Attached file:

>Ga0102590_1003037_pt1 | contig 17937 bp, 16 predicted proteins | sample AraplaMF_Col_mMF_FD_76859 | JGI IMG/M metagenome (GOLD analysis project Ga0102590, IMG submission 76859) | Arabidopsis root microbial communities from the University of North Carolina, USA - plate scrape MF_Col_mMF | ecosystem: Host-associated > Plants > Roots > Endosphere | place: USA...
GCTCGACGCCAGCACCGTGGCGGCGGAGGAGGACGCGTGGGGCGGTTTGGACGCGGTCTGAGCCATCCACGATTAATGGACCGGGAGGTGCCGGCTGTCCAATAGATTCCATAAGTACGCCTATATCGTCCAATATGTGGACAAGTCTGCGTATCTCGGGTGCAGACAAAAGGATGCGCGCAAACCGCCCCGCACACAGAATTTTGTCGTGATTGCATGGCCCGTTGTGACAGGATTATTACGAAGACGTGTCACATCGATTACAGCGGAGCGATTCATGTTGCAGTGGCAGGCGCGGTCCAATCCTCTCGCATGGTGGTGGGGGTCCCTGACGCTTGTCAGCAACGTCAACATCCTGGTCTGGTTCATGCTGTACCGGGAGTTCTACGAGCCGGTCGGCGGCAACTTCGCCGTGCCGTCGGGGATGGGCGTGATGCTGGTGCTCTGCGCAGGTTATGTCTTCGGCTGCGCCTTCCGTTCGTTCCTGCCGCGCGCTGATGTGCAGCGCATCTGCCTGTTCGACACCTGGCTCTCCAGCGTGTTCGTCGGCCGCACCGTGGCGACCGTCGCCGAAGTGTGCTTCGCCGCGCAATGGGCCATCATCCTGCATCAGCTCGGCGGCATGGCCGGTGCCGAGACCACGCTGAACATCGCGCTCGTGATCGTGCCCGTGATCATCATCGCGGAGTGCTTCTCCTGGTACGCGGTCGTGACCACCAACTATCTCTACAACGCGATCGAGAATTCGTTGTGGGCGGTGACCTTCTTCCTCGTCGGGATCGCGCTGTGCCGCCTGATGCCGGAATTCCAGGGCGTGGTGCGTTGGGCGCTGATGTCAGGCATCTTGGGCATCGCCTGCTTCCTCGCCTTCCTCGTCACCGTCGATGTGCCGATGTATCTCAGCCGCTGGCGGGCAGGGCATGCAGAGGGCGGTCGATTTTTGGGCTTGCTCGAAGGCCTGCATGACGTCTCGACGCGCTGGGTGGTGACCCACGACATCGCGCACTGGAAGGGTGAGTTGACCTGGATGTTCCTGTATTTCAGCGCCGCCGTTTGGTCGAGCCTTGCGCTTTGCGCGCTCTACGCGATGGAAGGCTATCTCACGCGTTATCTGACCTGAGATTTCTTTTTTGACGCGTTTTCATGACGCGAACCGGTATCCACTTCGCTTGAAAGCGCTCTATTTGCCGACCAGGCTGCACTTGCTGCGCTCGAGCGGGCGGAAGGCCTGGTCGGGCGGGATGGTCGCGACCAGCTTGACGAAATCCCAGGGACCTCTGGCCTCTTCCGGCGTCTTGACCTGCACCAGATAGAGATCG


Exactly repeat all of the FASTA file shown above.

>Ga0102590_1003037_pt1 | contig 17937 bp, 16 predicted proteins | sample AraplaMF_Col_mMF_FD_76859 | JGI IMG/M metagenome (GOLD analysis project Ga0102590, IMG submission 76859) | Arabidopsis root microbial communities from the University of North Carolina, USA - plate scrape MF_Col_mMF | ecosystem: Host-associated > Plants > Roots > Endosphere | place: USA...
GCTCGACGCCAGCACCGTGGCGGCGGAGGAGGACGCGTGGGGCGGTTTGGACGCGGTCTGAGCCATCCACGATTAATGGACCGGGAGGTGCCGGCTGTCCAATAGATTCCATAAGTACGCCTATATCGTCCAATATGTGGACAAGTCTGCGTATCTCGGGTGCAGACAAAAGGATGCGCGCAAACCGCCCCGCACACAGAATTTTGTCGTGATTGCATGGCCCGTTGTGACAGGATTATTACGAAGACGTGTCACATCGATTACAGCGGAGCGATTCATGTTGCAGTGGCAGGCGCGGTCCAATCCTCTCGCATGGTGGTGGGGGTCCCTGACGCTTGTCAGCAACGTCAACATCCTGGTCTGGTTCATGCTGTACCGGGAGTTCTACGAGCCGGTCGGCGGCAACTTCGCCGTGCCGTCGGGGATGGGCGTGATGCTGGTGCTCTGCGCAGGTTATGTCTTCGGCTGCGCCTTCCGTTCGTTCCTGCCGCGCGCTGATGTGCAGCGCATCTGCCTGTTCGACACCTGGCTCTCCAGCGTGTTCGTCGGCCGCACCGTGGCGACCGTCGCCGAAGTGTGCTTCGCCGCGCAATGGGCCATCATCCTGCATCAGCTCGGCGGCATGGCCGGTGCCGAGACCACGCTGAACATCGCGCTCGTGATCGTGCCCGTGATCATCATCGCGGAGTGCTTCTCCTGGTACGCGGTCGTGACCACCAACTATCTCTACAACGCGATCGAGAATTCGTTGTGGGCGGTGACCTTCTTCCTCGTCGGGATCGCGCTGTGCCGCCTGATGCCGGAATTCCAGGGCGTGGTGCGTTGGGCGCTGATGTCAGGCATCTTGGGCATCGCCTGCTTCCTCGCCTTCCTCGTCACCGTCGATGTGCCGATGTATCTCAGCCGCTGGCGGGCAGGGCATGCAGAGGGCGGTCGATTTTTGGGCTTGCTCGAAGGCCTGCATGACGTCTCGACGCGCTGGGTGGTGACCCACGACATCGCGCACTGGAAGGGTGAGTTGACCTGGATGTTCCTGTATTTCAGCGCCGCCGTTTGGTCGAGCCTTGCGCTTTGCGCGCTCTACGCGATGGAAGGCTATCTCACGCGTTATCTGACCTGAGATTTCTTTTTTGACGCGTTTTCATGACGCGAACCGGTATCCACTTCGCTTGAAAGCGCTCTATTTGCCGACCAGGCTGCACTTGCTGCGCTCGAGCGGGCGGAAGGCCTGGTCGGGCGGGATGGTCGCGACCAGCTTGACGAAATCCCAGGGACCTCTGGCCTCTTCCGGCGTCTTGACCTGCACCAGATAGAGATCG